The soccer news starts with another quirk of MLS. The All-Star Game isn't an all-star break. Teams that played last weekend will play this weekend, with the midweek trip to Orlando for the league's best players as much an added obligation as anything else. Considering this is MLS, it's probably worth mentioning that they didn't schedule league games up against the All-Stars. There's not much anybody should assume with the MLS schedule.
Where this leaves the league is exactly where we left it. June was the month for resets with the Gold Cup break but without the luxury of an open transfer window. Now, the window is open as the games pile up. This is where there's little choice but to mention MLS parity and the ability of teams to come back from just about anything. San Jose and New England show that it's almost impossible to completely end all hope over the first-half of the season. FC Cincinnati's situation at the bottom of the Eastern Conference is unique for a variety of reasons. It's the bottom of the Western Conference that could end up interesting.
The Colorado Rapids are the team with the second worst record in Major League Soccer. Their 20 points from 22 games have them bottom of the Western Conference. The Rapids are currently 11 points and an unflattering goal difference out of the 7th and final playoff spot. They're also playing some interesting soccer.
As Luis Bueno pointed out in our latest MLS Power Rankings, Colorado didn't look over-matched last month in games against MLS contenders. What that means is an open question. MLS is the league of the 4-0 loss, potentially unraveling better teams as they try to figure out what really works in the league. Still, Colorado looks better under interim coach Conor Casey. There's enough time left to turn that into points. It might not be enough to push into the top seven, but it certainly could disrupt a few seasons for other clubs while the Rapids show that overlooking them is a mistake.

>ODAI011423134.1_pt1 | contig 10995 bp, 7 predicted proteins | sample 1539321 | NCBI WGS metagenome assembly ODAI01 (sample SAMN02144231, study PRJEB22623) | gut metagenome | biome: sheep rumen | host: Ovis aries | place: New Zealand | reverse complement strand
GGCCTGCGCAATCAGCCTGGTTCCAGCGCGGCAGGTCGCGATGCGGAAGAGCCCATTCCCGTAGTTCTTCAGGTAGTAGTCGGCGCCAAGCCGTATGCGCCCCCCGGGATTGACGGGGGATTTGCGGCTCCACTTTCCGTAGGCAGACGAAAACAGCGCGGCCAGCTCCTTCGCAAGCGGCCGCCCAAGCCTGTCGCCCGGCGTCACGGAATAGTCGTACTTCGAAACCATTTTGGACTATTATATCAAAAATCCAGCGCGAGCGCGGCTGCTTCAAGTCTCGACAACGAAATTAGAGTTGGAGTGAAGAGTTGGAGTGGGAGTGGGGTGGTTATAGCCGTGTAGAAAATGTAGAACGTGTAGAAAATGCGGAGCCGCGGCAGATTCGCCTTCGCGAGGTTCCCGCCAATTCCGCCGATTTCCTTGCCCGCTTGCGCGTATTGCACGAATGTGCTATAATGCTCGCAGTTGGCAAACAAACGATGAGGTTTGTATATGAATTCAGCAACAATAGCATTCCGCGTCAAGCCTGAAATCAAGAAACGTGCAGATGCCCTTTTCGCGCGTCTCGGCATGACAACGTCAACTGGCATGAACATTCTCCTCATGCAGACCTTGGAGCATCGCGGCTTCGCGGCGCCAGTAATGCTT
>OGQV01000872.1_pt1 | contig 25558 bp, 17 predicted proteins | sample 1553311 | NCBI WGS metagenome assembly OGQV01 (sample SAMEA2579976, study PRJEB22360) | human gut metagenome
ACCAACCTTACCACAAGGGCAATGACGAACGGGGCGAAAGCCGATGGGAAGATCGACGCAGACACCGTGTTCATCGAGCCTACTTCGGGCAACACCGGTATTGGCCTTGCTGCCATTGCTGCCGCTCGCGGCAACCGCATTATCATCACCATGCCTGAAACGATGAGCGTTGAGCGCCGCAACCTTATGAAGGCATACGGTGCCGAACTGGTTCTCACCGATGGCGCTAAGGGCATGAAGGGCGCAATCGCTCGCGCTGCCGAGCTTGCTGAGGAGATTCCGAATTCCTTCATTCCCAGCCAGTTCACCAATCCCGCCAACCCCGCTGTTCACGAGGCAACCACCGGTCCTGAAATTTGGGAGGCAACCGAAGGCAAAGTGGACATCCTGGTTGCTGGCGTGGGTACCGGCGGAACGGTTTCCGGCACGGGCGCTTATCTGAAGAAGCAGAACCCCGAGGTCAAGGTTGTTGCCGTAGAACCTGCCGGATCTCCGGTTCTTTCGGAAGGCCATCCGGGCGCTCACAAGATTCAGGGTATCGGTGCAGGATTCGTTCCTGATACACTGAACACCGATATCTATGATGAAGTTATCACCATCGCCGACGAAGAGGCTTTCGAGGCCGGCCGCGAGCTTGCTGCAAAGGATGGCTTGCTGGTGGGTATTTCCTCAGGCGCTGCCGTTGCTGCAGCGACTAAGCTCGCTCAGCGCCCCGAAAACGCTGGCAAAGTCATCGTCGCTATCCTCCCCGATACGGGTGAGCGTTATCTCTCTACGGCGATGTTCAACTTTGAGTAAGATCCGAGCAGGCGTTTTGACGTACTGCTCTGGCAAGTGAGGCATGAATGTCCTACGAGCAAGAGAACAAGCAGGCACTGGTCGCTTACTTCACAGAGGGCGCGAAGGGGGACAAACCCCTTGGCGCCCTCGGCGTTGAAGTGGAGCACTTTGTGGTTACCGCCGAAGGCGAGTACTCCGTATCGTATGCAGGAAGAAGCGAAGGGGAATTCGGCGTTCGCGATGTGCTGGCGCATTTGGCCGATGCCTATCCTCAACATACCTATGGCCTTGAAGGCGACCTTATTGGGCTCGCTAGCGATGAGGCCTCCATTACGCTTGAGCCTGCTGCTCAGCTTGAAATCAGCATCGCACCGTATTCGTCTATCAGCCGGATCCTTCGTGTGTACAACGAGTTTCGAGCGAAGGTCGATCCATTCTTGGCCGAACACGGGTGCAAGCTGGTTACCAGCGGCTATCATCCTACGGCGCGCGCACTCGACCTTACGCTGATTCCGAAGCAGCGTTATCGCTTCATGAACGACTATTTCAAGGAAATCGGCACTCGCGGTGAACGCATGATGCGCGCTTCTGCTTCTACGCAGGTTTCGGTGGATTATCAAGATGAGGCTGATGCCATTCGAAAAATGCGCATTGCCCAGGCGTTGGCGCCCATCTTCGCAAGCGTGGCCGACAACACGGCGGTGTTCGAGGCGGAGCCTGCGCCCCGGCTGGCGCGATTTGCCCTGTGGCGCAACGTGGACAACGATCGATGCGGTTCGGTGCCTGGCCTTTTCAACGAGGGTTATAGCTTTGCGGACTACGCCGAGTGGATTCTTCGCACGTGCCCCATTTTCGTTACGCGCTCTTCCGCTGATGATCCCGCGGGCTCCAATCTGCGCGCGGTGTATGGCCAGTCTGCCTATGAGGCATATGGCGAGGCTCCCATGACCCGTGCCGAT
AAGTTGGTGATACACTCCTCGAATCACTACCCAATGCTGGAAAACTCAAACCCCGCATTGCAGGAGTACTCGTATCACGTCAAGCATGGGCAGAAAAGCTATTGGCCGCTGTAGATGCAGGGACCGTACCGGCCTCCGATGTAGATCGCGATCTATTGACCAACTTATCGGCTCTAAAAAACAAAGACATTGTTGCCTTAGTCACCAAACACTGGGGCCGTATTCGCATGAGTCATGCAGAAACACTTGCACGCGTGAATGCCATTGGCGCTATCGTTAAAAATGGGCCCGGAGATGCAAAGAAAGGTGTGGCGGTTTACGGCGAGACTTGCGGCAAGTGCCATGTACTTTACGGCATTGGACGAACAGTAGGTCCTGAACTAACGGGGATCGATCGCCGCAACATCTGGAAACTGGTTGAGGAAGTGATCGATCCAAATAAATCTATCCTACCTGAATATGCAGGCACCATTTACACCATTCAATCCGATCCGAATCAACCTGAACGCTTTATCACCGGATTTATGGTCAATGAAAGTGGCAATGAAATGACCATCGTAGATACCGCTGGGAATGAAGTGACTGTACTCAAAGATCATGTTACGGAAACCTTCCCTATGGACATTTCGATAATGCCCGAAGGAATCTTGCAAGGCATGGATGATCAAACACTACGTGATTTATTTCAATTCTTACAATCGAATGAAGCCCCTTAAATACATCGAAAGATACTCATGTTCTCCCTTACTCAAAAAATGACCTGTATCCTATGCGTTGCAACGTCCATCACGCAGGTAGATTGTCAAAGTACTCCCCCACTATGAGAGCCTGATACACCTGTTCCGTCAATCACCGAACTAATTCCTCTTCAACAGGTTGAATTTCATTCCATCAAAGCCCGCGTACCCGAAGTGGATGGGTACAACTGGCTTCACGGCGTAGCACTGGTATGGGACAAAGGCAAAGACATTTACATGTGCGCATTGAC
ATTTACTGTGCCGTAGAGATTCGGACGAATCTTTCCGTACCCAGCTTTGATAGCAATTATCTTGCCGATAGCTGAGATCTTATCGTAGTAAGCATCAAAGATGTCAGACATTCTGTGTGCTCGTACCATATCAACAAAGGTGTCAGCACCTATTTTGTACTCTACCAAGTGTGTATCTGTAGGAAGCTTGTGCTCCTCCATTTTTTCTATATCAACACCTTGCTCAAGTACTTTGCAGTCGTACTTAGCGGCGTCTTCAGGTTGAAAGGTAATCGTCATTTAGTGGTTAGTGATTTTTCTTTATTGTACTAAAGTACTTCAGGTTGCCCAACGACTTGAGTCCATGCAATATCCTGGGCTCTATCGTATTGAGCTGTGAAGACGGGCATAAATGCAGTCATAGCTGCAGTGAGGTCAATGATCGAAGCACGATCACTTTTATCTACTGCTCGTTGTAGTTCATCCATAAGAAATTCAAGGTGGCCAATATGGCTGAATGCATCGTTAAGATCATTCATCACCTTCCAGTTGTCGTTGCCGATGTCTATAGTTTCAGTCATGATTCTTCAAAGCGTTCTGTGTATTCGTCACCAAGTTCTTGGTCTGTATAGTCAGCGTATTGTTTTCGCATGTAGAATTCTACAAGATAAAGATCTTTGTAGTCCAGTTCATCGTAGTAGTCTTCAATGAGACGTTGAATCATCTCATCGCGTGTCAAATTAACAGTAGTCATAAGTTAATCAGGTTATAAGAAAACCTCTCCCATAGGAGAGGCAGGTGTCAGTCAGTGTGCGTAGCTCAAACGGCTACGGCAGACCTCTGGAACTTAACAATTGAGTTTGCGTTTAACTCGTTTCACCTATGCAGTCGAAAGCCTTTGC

Again, with apologies to Cincinnati there's normally no such thing as playing for pride in MLS at least not in August. Vancouver one spot higher in the table is in a worse situation than the Rapids based solely on games played. Colorado has six games in August, starting at home against Montreal on Saturday. Their new tendency to give good teams a game could mean more points than anybody should expect this month. That's the job in front of them, showing that once again the MLS table and the league's unbalanced schedule isn't telling the whole story.
ESPN's Sam Borden profiles USMNT player Christian Pulisic. Pro Soccer USA's Dylan Butler talks to Red Bulls coach Chris Armas about Toronto striker Jozy Altidore. SI.com's Brian Straus on MLS potentially expanding to St Louis and Sacramento.
The Athletic's Paul Tenorio with the situation for the US youth players at Hannover 96. The NY Times' Rory Smith looks at Sevilla's success in the transfer market.
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